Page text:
While a lot of us have fond memories of high school, memories of stressing about covering up acne isn’t one of them. For some people though, acne isn’t just a bad memory. For many people, and especially women, acne doesn’t go away as an adult, and acne is no less stressful for adults.
What is Adult Acne?
Acne, whether as a teenager or adult, is similar because it is caused by a confluence of factors: acne bacteria (P. acnes), clogged hair follicles, inflammation, and increased production of sebum. Hormonal factors like testosterone also play an influential role as a proximate cause of acne. Adult acne isn’t uncommon, especially in women, and it’s not all that different from teenage acne in terms of day-to-day management. It’s similarly annoying and can be painful if inflamed. Inflammatory acne (pimples and pustules, rather than blackheads and whiteheads) has the potential to cause scarring, and this risk increases if you try to pop it yourself by pushing the acne further down inside the hair follicles.
What’s Different about Adult Acne?
Perception: Acne is acne, but often just as important as what a skin condition is, is how patients feel about it. Many feel embarrassed about having acne “at this age” and think that pimples should never pair with wrinkles.
Demographics: Acne affects both men and women, almost universally in their teenage years. Adult acne affects women much more than men, as hormonal changes trigger many acne cases.
Factors: The two factors that are unique to adult acne are the effect of menopause and birth control pills; both influence hormonal levels, which affect acne formation.
Treatment Options: For adult women, there will generally be better access to various treatment options.
Maintenance and Daily Skincare
There is no silver bullet for acne,1 and treatment takes time and patience. This is true of teenage acne and also true of adult acne. Don’t expect to get rid of acne in a week; it just doesn’t work that way. In the meantime, patients need to learn to live with acne in a smart way – lifestyle and skincare will lead the way.
- Don’t over-cleanse. Cleanse once or twice daily using lukewarm water and a gentle cleanser. Don’t rub your skin dry. Pat it gently after the cleanse.
- Don’t pop pimples. Everyone knows it, but tons of people still do this. You risk scarring and irritating it.
- Benzoyl peroxide, retinoids, and salicylic acid are common acne-fighting ingredients effective in fighting acne. These are available over the counter.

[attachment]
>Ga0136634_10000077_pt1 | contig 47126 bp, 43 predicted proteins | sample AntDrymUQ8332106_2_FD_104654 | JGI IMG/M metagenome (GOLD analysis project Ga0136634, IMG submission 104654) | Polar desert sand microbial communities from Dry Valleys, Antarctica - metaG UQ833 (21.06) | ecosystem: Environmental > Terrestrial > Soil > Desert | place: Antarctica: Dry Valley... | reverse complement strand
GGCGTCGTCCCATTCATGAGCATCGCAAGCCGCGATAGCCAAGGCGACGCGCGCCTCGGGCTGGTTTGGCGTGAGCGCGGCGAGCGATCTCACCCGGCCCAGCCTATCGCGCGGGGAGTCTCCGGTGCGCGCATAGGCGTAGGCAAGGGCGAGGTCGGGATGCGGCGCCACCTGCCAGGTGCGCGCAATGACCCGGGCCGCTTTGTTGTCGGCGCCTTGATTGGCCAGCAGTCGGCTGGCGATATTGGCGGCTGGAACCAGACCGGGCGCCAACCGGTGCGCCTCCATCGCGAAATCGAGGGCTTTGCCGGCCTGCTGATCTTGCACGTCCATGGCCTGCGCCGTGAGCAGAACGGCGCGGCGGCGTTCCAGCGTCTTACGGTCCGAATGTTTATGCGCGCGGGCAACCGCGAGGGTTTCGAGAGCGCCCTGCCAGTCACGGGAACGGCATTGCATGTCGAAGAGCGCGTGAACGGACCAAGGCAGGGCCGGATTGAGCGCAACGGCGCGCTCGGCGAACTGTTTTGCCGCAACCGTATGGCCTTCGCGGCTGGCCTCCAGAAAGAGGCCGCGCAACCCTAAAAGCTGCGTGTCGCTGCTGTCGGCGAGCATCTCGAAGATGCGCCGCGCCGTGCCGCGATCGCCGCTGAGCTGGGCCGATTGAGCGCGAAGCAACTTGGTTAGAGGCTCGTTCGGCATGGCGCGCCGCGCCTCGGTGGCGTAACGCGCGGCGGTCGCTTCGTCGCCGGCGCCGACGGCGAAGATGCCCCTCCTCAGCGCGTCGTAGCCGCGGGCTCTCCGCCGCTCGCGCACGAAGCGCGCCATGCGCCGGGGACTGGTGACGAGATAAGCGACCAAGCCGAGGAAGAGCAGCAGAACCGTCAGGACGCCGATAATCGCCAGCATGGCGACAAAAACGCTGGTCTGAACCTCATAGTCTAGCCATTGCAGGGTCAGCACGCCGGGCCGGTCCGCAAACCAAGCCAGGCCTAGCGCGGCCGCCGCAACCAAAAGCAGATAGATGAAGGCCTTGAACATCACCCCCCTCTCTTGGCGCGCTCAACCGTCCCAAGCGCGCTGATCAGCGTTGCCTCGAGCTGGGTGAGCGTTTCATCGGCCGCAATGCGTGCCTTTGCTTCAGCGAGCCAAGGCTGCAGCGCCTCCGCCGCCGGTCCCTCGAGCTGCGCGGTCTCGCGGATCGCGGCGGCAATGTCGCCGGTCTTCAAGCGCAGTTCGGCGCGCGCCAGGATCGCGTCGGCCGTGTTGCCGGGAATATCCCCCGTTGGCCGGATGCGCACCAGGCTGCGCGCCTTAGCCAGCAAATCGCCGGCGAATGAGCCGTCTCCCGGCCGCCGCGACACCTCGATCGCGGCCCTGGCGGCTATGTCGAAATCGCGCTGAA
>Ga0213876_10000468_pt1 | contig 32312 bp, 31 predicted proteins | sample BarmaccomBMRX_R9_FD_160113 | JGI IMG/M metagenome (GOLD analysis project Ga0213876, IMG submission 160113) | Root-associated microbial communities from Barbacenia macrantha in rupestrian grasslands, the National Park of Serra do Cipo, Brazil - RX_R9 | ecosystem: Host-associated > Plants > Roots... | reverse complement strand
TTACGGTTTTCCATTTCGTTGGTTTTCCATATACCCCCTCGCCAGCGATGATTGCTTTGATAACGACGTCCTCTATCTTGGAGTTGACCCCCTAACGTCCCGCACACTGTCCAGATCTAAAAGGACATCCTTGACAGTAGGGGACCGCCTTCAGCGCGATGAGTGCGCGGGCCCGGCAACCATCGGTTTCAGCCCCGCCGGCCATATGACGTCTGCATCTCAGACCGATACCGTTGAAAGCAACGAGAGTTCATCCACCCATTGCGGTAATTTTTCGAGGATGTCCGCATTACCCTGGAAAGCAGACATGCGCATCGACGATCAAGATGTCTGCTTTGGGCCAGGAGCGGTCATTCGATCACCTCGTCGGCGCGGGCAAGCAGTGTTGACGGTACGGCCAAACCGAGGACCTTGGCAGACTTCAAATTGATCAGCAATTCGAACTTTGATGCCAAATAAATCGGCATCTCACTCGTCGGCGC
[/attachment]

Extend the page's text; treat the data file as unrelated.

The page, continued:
- Make a note of your “acne triggers.” We know now that acne can be affected indirectly by stress and foods or drinks in some people.2
- Follow the usual precautions with acne – Get enough sleep, hydrate well, exercise (stress is a major trigger for acne), cleanse every day, keep items that touch your face, like your pillows and cellphones, clean.
- Be sensible with your diet. The exact relationship between diet and acne isn’t precisely known yet (and it is likely very individual), but we know that there is a strong correlation for many people. If you know that certain foods seem to trigger acne for you, be sensible about your choices.
Sometimes, hormonal imbalances can overwhelm what over-the-counter acne products can provide. If the store-bought acne products and lifestyle changes aren’t working, or your acne is severe, you may need a dermatologist’s help. They can also provide you with access to powerful prescription treatments.
Topical antibiotics: Sometimes, antibiotics are used (usually in combination with other acne treatments). They help reduce the P. Acnes, but more importantly, they help reduce inflammation, which we now know is a major factor in acne.3
Birth control pills For adult women with acne, birth control pills containing estrogen and progesterone help reduce the amount of androgen (the male hormone) in the body, which helps reduce sebum levels and helps control acne.
Light Therapy: Non-laser light therapy is a treatment option that is sometimes used in combination with other topical treatments to help reduce inflammatory acne (pimples and zits rather than whiteheads/blackheads). You can purchase home-devices or access more powerful light therapy devices at a dermatologist’s office.4 While they are effective at the temporary reduction of acne, they will not completely clear the skin, nor will they have a lasting effect.
Spironolactone: This medication, designed initially for treating high blood pressure, is also used off-label to treat hormonal acne in women.
Isotretinoin: Isotretinoin, better known by one of its trade names, Accutane, is the preferred solution for moderate to severe acne by dermatologists. It is a “cure” to acne, however, it is a powerful medication with powerful potential side-effects and is not for everyone.
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1This isn’t entirely true. Most dermatologists recommend isotretinoin for people with moderate to severe acne (better known by their trade name Accutane), which is the only actual “cure” for acne. It is, however, a powerful medication that isn’t for everyone. Otherwise, however, acne treatment requires patience and daily maintenance.